What Does a Drinking and Driving
Sobriety Test Look Like?
MERIDIAN TOWNSHIP - March is an eventful month.
With March Madness and St. Patrick’s Day coming up, drinking and driving become even more of a concern.
The legal drinking and driving limit is a 0.08 blood alcohol content, and Meridian Township Sergeant Scott Dawson explained what would happen if someone were pulled over for suspected drinking and driving.
Dawson said that the person would be asked to step out of the car and then asked to complete each step of the sobriety test.
The police officer or officers involved would ask the person to stand still with his or her feet together, heels and toes touching, and arms straight down by his or her sides.
While the officer explained the task to be performed, the person would have to remain like that and not move.
The first test done would be the gaze-eye movement test.
Sergeant Dawson said that the police officer would place his index finger about six inches to a foot in front of the person’s nose, then move it in various speeds, angles and directions.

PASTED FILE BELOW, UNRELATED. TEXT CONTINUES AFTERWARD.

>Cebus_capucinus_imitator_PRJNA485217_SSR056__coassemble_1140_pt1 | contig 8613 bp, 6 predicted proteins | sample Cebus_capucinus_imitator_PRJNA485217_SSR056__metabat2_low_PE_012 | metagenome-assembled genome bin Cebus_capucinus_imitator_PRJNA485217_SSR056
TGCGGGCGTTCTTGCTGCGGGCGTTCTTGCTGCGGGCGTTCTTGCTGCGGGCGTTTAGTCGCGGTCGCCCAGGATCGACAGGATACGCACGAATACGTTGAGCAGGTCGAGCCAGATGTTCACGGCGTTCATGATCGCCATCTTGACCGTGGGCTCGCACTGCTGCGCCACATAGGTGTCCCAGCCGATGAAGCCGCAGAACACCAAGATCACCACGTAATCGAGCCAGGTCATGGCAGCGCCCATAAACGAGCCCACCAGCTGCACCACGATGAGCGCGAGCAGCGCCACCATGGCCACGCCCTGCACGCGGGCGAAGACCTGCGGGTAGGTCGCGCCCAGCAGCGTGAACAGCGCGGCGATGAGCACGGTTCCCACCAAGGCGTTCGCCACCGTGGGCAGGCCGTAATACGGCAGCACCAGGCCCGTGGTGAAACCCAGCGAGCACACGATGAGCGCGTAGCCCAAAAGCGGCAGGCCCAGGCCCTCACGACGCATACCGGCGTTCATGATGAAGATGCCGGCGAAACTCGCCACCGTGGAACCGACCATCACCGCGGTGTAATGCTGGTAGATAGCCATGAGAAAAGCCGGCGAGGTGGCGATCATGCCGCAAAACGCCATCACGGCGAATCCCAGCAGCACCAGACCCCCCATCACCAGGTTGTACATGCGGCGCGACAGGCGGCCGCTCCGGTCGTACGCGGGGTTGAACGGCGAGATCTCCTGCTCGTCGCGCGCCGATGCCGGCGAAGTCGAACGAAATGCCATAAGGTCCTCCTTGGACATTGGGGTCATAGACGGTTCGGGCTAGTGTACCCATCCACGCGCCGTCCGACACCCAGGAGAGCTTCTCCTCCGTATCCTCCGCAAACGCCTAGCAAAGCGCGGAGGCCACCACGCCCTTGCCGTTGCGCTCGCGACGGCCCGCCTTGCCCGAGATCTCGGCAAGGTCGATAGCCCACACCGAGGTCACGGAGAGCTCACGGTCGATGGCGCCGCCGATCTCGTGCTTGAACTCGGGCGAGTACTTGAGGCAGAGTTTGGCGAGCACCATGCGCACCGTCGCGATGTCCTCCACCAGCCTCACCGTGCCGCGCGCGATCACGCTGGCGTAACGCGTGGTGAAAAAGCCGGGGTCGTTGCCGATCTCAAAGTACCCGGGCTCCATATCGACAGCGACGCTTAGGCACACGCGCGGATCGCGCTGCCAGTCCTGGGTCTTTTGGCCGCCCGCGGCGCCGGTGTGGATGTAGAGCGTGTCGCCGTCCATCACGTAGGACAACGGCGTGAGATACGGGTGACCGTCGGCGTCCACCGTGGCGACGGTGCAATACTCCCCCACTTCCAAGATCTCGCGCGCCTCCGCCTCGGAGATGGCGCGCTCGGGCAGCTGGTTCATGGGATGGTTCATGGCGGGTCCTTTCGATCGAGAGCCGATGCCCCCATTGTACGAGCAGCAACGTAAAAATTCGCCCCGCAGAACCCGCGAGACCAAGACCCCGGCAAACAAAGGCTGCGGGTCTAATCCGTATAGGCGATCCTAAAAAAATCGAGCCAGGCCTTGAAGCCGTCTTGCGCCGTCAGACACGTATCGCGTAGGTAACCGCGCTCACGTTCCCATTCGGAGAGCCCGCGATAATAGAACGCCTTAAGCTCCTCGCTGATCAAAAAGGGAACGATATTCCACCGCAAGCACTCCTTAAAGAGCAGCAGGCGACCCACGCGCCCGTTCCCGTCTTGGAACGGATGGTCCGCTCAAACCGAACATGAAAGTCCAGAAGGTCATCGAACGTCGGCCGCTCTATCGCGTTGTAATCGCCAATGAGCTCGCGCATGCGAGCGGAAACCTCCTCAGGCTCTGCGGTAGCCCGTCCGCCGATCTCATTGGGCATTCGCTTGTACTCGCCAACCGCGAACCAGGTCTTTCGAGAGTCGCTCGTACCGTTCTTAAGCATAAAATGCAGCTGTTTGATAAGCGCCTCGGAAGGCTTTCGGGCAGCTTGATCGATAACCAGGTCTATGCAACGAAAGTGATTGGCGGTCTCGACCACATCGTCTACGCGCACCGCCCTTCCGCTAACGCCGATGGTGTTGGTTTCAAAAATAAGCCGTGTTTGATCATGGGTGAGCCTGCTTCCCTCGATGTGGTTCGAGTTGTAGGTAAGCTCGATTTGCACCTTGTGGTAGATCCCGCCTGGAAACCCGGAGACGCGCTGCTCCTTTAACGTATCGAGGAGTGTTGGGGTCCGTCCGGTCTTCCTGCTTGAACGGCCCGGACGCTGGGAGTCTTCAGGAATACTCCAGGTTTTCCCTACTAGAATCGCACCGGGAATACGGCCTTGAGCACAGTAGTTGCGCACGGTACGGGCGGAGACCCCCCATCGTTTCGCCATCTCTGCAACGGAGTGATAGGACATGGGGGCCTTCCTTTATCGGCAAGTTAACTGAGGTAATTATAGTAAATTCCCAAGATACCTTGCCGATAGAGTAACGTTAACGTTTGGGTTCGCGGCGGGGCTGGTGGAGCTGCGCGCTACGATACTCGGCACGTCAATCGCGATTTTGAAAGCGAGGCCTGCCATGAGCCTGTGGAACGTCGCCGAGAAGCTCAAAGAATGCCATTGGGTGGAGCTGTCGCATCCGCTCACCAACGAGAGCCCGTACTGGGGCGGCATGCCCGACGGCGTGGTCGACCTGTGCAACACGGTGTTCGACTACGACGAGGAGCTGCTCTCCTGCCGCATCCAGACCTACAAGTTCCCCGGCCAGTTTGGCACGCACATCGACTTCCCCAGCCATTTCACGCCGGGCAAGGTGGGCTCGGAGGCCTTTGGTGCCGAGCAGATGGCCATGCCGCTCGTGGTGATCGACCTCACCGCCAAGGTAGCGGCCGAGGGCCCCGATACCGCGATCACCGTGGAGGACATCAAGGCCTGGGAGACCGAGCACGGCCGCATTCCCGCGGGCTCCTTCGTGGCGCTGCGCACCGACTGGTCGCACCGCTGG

The person would be asked to follow the index finger with only the eyes and not turning his or her head.
This test is done to notice any lagging or jerking of the eyeballs and pupils.
The second test is the walk and turn test, where the officer would demonstrate that the person should take nine steps forward, heel to toe, shuffle his or her feet to turn around in little steps, then take another nine steps back to where he or she originally was, also heel to toe.
The person would count out loud each of the steps taken.
Dawson then explained that the third main test is the one leg stand.
Dawson demonstrated hovering one leg about a foot from the ground.
The leg would have to be straight with toes pointed, and arms would stay at the person’s sides.
Holding his or her balance, the person would stay like that for 30 seconds, while counting “one thousand and one, one thousand and two, etc.” until they were told to stop by the police officer.
The one leg stand would be done on both legs, and Dawson said that there is a difference between becoming wobbly due to balance issues and falling due to a few drinks.
If the tests proved that the person had been drinking, the police officer would ask the person to turn around and bend down, so that with arms above the hips, the officer can handcuff him or her.
The person would be placed in the back of the police car while officers observed them for 15 minutes, searched the car and waited for his or her car to be towed.
The officer would take the person to the police station where more tests would be done and where the person would possibly spend the night in a jail cell.